Let me first express our sincere support to Special Representative de Mistura and his efforts to implement UNAMAs newly re-focused mandate, and his commitments to Afghan ownership. In a time of transition towards such ownership, the role of UNAMA is critically needed, in particular as the international guarantor for the integrity of the transition to greater Afghan leadership.
The Kabul Conference was an important step towards greater Afghan ownership. It mobilised broad international support and demonstrated clear commitments by the Afghan Government towards its own people. However, concrete implementation of the commitments at the Conference is a key, and donors should start aligning their support with Afghan priorities. Norway is already contributing its part towards alignment and coherence. Furthermore, a successful Kabul process requires a more robust Afghan leadership. The new national programmes presented at the Conference need to be implemented shortly in a sequenced way through clear targets and priority areas.
Afghan leadership and accountability are paramount for the Kabul process to succeed. Such leadership, to be true, must enable political processes which are inclusive and truly national in their nature. If not, public support for Afghan ownership will decrease. The recent renewed attention on corruption and administrative misruling also highlight the need for the Afghanistan Government to show stronger political will to combat corruption and to reform state-institutions. Both are pre-requisites for a sustainable state-building agenda based on a contract between the Afghan people and its Government.
Furthermore, the Kabul process can only be successful if it really delivers at the provincial and district level, countrywide. Efforts towards transition, as well as bringing the ANDS to bear throughout the country, point to a more urgent need to enact a viable Afghan sub-national governance policy.
As we have emphasised several times before in this Chamber, peace and reintegration in Afghanistan should not only be Afghan-led but must be based on the principle of inclusiveness and conducted in conformity with the Constitution and international human rights. Norway supports an Afghan led reconciliation process, including talks with the armed opposition who have renounced violence and resumed a civilian life, as parts of a viable broader Afghan political settlement. But this process has to be inclusive, transparent and truly national. Reconciliation requires broad representation of religious, ethnic and civil society groups, including women.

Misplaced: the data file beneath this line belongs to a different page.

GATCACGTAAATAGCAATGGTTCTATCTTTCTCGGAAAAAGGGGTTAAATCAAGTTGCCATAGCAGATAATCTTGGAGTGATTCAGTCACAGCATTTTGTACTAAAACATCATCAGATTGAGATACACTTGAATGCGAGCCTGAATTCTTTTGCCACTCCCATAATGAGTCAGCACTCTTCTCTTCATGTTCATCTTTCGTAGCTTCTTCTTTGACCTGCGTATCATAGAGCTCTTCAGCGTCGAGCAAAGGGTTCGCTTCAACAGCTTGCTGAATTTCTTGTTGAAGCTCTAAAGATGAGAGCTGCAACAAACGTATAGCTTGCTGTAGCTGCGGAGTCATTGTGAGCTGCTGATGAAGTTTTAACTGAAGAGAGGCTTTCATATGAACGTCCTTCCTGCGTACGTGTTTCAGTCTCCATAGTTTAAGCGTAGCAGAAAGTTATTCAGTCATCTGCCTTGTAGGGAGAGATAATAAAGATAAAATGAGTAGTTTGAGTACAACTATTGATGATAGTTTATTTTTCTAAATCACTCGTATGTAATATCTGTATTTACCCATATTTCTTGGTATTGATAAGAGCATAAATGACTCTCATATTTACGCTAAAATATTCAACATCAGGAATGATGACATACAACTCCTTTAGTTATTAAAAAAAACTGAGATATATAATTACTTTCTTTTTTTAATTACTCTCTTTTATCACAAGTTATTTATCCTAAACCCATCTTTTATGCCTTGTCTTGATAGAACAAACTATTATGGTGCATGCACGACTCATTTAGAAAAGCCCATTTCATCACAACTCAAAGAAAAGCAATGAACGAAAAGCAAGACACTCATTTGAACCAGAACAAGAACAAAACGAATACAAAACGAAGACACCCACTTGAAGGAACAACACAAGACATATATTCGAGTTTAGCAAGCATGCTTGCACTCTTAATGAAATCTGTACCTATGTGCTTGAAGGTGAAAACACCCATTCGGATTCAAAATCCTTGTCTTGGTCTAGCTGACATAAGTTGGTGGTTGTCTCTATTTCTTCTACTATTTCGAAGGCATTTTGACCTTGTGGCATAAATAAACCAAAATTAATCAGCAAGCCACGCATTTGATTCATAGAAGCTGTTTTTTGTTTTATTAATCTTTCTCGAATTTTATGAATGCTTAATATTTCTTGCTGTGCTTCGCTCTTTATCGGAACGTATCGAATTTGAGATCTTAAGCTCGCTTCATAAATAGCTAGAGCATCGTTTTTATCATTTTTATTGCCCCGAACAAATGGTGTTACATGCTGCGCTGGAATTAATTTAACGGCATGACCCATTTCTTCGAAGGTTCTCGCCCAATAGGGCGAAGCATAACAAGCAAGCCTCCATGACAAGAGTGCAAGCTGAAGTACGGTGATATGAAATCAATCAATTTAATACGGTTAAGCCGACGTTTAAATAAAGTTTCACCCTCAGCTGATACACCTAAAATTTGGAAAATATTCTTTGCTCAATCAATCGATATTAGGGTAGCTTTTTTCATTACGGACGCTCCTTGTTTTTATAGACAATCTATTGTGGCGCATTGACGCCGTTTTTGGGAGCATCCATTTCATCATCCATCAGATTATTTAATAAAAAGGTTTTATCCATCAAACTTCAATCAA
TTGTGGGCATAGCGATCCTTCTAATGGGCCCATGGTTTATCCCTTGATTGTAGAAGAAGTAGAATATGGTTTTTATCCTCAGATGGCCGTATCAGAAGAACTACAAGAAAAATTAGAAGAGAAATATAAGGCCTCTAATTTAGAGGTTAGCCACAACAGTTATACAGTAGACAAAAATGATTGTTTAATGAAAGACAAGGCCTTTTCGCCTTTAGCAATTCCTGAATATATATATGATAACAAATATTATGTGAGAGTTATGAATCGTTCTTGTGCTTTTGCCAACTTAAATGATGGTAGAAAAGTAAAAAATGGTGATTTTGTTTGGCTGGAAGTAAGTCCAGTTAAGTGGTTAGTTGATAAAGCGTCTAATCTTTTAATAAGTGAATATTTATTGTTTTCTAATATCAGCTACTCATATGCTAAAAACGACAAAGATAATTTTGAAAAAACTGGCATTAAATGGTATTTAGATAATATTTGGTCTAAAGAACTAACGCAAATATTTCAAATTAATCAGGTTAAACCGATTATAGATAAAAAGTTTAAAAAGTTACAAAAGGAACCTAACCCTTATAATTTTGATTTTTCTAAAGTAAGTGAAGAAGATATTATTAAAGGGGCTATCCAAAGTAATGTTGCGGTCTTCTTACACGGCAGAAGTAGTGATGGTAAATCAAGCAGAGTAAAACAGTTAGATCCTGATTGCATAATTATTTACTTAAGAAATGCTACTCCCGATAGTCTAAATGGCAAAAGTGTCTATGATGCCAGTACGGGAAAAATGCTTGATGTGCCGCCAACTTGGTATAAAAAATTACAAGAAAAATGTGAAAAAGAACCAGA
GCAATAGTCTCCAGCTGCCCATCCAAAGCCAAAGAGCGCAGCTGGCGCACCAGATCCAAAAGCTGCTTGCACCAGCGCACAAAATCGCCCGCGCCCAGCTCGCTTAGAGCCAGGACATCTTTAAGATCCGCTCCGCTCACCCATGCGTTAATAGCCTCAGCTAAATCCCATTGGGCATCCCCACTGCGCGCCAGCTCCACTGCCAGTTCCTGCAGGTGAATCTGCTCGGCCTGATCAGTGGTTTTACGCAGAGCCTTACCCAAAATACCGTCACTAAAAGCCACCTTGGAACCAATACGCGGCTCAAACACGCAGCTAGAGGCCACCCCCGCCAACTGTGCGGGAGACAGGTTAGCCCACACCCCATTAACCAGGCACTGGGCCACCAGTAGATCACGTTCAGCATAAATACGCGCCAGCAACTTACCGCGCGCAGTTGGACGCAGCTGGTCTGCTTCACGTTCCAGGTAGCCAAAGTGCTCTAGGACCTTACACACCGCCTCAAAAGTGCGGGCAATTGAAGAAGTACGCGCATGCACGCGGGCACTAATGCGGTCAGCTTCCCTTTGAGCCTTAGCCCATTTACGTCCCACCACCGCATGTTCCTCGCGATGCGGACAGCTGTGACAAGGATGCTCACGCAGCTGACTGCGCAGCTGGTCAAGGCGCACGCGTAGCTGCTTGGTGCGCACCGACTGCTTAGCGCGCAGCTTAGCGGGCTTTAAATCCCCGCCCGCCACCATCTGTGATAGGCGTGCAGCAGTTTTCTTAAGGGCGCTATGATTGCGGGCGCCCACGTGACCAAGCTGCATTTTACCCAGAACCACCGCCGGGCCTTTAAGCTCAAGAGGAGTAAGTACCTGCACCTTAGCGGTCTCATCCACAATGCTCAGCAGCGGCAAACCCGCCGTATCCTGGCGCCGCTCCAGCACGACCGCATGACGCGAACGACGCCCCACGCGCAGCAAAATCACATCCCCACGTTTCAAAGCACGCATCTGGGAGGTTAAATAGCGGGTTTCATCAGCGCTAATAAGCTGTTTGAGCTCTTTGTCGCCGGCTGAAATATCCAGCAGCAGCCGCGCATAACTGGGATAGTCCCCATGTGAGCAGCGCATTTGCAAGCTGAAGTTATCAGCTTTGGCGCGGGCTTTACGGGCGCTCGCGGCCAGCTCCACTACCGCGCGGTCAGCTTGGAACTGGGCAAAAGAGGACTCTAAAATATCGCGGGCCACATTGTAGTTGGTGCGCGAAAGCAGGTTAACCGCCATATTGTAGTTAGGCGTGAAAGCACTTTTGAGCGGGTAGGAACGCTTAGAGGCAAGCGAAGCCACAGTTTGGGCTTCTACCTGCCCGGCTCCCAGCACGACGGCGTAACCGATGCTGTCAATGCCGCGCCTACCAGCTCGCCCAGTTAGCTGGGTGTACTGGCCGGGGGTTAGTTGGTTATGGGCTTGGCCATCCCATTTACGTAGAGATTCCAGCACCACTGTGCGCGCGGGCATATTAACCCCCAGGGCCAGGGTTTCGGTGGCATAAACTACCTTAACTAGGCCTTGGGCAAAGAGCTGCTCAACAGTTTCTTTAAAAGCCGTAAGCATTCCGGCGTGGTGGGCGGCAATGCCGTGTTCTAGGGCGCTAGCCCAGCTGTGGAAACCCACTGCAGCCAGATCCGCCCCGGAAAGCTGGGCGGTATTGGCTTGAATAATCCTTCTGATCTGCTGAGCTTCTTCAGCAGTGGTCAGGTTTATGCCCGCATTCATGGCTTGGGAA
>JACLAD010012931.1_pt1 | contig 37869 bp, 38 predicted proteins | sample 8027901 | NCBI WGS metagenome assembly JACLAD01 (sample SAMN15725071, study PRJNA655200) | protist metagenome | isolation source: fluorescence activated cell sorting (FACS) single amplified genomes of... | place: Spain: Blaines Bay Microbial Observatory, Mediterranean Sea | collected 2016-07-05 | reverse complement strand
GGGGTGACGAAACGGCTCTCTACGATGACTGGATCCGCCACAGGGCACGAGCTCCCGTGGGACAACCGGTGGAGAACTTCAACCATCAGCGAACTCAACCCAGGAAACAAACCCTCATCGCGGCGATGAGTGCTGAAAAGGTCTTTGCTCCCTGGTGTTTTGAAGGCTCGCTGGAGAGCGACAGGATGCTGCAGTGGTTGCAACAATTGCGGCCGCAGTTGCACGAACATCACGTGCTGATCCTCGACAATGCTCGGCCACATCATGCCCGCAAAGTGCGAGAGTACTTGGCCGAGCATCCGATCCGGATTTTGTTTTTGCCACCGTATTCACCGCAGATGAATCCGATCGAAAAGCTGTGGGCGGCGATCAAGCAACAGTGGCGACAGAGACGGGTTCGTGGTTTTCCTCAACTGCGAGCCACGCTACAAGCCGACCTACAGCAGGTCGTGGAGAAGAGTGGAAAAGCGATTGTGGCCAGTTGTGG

In this regard we are concerned about the narrow composition of the High Council for Peace, which was announced by President Karzai yesterday. Many relevant groups from the Afghan community have been left out, including civil society. We are in particular concerned about the limited number of female members of the Council. The participation of women is a key to any durable peace process. As next month marks the 10th anniversary of the UN Security Council Resolution 1325 on women, peace and security, we reiterate the importance of implementation in this regard.
Furthermore, it is important throughout reintegration and reconciliation efforts not to preclude transitional justice. Addressing issues of transitional justice and human rights in a context of ongoing conflict is challenging, but the Afghan people need to be included in a meaningful way and have their rights protected in the context of a peace process. Injustice is no less a strategic concern than corruption or weak governance. Norway welcomes the establishment today of the Human Rights Unit in the Ministry of Justice and has high expectations to its role in advancing the capacity of the Afghan Government to fulfill its international human rights obligations in a coordinated manner.
It is still too early to judge the outcome of the recent parliamentary elections, where preliminary results are expected early next month. The real test will be if the electoral institutions (IEC and ECC) are able to address complaints and irregularities systematically and impartially. It is not too early, however, to conclude on the need for long-term electoral reform and increased capacity building of the Afghan electoral institutions. Recommendations from Afghan and international observer missions are keys in this respect. Such a process must include expanding and strengthening civic education efforts on elections with a particular view to include women and civil society groups in the political process.
Thank you Mr. President.